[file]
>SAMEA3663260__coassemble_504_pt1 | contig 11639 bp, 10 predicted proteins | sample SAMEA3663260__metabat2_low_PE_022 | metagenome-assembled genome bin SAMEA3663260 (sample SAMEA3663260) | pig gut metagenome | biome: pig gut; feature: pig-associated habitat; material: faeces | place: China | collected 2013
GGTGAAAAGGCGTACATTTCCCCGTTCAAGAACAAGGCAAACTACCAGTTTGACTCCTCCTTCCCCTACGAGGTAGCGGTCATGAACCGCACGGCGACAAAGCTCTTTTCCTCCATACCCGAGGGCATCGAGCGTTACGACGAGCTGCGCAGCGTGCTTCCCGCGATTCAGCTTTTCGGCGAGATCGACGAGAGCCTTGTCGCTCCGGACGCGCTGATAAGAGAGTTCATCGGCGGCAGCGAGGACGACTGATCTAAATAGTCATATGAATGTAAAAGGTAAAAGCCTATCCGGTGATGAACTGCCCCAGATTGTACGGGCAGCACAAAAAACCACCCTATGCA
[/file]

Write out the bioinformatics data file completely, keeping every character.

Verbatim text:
>SAMEA3663260__coassemble_504_pt1 | contig 11639 bp, 10 predicted proteins | sample SAMEA3663260__metabat2_low_PE_022 | metagenome-assembled genome bin SAMEA3663260 (sample SAMEA3663260) | pig gut metagenome | biome: pig gut; feature: pig-associated habitat; material: faeces | place: China | collected 2013
GGTGAAAAGGCGTACATTTCCCCGTTCAAGAACAAGGCAAACTACCAGTTTGACTCCTCCTTCCCCTACGAGGTAGCGGTCATGAACCGCACGGCGACAAAGCTCTTTTCCTCCATACCCGAGGGCATCGAGCGTTACGACGAGCTGCGCAGCGTGCTTCCCGCGATTCAGCTTTTCGGCGAGATCGACGAGAGCCTTGTCGCTCCGGACGCGCTGATAAGAGAGTTCATCGGCGGCAGCGAGGACGACTGATCTAAATAGTCATATGAATGTAAAAGGTAAAAGCCTATCCGGTGATGAACTGCCCCAGATTGTACGGGCAGCACAAAAAACCACCCTATGCA